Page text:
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Combi Vs Traditional Regular Conventional System

Discussion in 'Plumbing and Central Heating' started by grayt, 13 Nov 2006.

  1. grayt

    grayt

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    Hi, Have just moved into a 2 bed semi with one bathroom. I need to get a new boiler, it's 16 years old and needs bringing up to date, but I'm wondering if it's best to just replace the old regular boiler with a condenser regular boiler, or to change the system to a combi system, and have a condenser combi put in. The pump is a little noisy (next to the immersion heater), and it's in the nursery cupboard of all places, not nice for a baby to wake up to. It would give us more room in the loft, and nursery cupboard if we did away with the traditional conventional system. Any ideas or opinions please?
     
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  3. oilman

    oilman

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    A combi has the technological advantage that when the boiler stops working, you have no heating. Nothing surprising there. You will also have no hot water :eek:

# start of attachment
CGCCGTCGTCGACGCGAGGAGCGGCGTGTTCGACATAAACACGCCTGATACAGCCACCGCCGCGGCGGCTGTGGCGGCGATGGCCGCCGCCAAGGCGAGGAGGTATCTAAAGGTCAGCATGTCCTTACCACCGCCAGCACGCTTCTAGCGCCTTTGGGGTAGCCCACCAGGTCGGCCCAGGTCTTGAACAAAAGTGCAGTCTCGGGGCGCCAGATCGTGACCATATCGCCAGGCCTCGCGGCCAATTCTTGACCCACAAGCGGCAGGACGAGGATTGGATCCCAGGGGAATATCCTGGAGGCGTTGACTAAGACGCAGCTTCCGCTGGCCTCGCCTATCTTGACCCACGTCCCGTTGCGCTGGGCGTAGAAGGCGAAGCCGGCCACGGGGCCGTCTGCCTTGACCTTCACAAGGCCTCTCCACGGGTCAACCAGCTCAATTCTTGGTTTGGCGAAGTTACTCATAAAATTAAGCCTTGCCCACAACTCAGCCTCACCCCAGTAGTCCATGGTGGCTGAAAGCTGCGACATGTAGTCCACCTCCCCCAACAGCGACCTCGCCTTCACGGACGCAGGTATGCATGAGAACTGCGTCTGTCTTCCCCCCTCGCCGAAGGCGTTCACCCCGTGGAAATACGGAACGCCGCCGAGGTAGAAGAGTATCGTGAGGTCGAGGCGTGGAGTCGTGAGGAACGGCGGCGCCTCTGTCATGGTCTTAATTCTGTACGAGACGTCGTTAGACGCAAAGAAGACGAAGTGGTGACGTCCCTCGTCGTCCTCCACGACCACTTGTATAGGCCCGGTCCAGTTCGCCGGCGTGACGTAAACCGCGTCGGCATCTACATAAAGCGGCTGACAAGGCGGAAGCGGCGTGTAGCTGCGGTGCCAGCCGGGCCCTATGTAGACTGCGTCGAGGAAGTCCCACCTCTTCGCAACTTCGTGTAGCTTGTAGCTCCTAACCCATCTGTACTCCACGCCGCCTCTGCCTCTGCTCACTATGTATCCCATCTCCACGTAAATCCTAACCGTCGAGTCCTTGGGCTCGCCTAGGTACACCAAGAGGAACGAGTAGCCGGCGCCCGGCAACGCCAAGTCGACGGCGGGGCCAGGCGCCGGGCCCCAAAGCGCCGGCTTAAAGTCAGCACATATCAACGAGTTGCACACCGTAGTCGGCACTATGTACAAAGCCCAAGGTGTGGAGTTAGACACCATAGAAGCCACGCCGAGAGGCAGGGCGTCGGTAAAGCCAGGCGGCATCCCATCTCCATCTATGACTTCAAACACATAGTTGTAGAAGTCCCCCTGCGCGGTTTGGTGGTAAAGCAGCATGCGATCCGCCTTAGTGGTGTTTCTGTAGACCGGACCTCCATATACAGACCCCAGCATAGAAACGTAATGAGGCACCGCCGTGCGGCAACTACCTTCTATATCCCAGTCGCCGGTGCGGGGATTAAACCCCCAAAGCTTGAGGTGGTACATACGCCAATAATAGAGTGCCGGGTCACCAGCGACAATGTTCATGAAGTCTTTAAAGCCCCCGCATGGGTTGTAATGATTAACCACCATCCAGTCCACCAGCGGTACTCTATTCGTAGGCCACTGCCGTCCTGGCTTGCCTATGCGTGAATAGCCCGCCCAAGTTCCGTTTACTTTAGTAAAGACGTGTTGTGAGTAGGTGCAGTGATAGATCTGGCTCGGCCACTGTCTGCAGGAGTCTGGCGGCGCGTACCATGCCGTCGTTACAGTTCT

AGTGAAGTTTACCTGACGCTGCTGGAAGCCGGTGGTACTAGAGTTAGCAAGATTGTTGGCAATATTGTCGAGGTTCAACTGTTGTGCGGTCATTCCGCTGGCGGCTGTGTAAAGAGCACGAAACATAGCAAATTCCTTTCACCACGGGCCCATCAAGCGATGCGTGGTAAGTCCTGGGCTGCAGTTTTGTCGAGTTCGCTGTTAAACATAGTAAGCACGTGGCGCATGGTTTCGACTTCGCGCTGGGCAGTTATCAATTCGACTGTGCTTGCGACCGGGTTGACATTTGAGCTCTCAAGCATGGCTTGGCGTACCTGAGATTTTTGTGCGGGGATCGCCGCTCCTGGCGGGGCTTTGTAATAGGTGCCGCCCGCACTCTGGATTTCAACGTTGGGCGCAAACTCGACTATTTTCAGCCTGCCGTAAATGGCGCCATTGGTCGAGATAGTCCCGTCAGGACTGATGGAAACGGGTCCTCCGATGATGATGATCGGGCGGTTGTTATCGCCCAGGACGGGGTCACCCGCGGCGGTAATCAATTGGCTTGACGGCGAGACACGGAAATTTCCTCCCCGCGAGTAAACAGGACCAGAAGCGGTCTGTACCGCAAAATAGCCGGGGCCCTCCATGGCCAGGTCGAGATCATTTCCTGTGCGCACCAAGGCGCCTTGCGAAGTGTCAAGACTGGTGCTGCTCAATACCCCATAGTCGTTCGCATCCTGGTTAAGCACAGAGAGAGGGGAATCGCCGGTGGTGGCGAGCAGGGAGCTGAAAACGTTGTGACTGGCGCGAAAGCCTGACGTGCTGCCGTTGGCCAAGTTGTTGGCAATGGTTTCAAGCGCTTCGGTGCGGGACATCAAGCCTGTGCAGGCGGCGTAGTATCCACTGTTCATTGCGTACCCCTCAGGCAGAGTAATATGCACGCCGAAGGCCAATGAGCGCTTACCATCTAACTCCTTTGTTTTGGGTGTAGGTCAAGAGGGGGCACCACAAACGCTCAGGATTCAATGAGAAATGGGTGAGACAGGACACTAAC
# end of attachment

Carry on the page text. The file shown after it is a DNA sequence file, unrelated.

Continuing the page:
4. grayt

    grayt

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    Yes, at the moment we have hot water, no heating, this is the advantage. Say if you went to buy a place and it had a new boiler, would you be happier with it being a combi or a regular?
     
  5. simond

    simond

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    Oilman doesn't like combis, but plenty of us do.

    There are are lots of articles detailing the pros and cons, and a number of similar questions on this site.

    If you have qualms, I'd suggest specifying a German combi, getting it fitted by someone plausible rather than cheap, who owns a Powerflush machine, and can give you a long manufacturer backed warranty.

    That way, you will have most of the bases covered.
     
  6. grayt

    grayt

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    I've read up on the pros and cons, still not sure what to do. I spoke to a worc. bosc. (can I use names?) installer re putting in a regular condenser boiler, like you say, not on the cheap, will do a flush and bring it all up to spec, put therms on the rads, and will give me a warranty, is also a fair traider. Got diff quotes from others, would it be a lot more to change the system?
     
  7. oilman

    oilman

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    Perhaps you'd like to tell people your opinion, and NOT tell people my opinion, I am quite capable of doing that myself. Plenty of people voted for George Bush, does that make them right?
     
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  9. garethgas

    garethgas

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    LOL...good answer Oilman :D
    Personally, I think combi's are technologically superior in every way.
    By that I mean...they work well but WILL conk out and they WILL leave you high & dry in tne (very likely) event of a failure.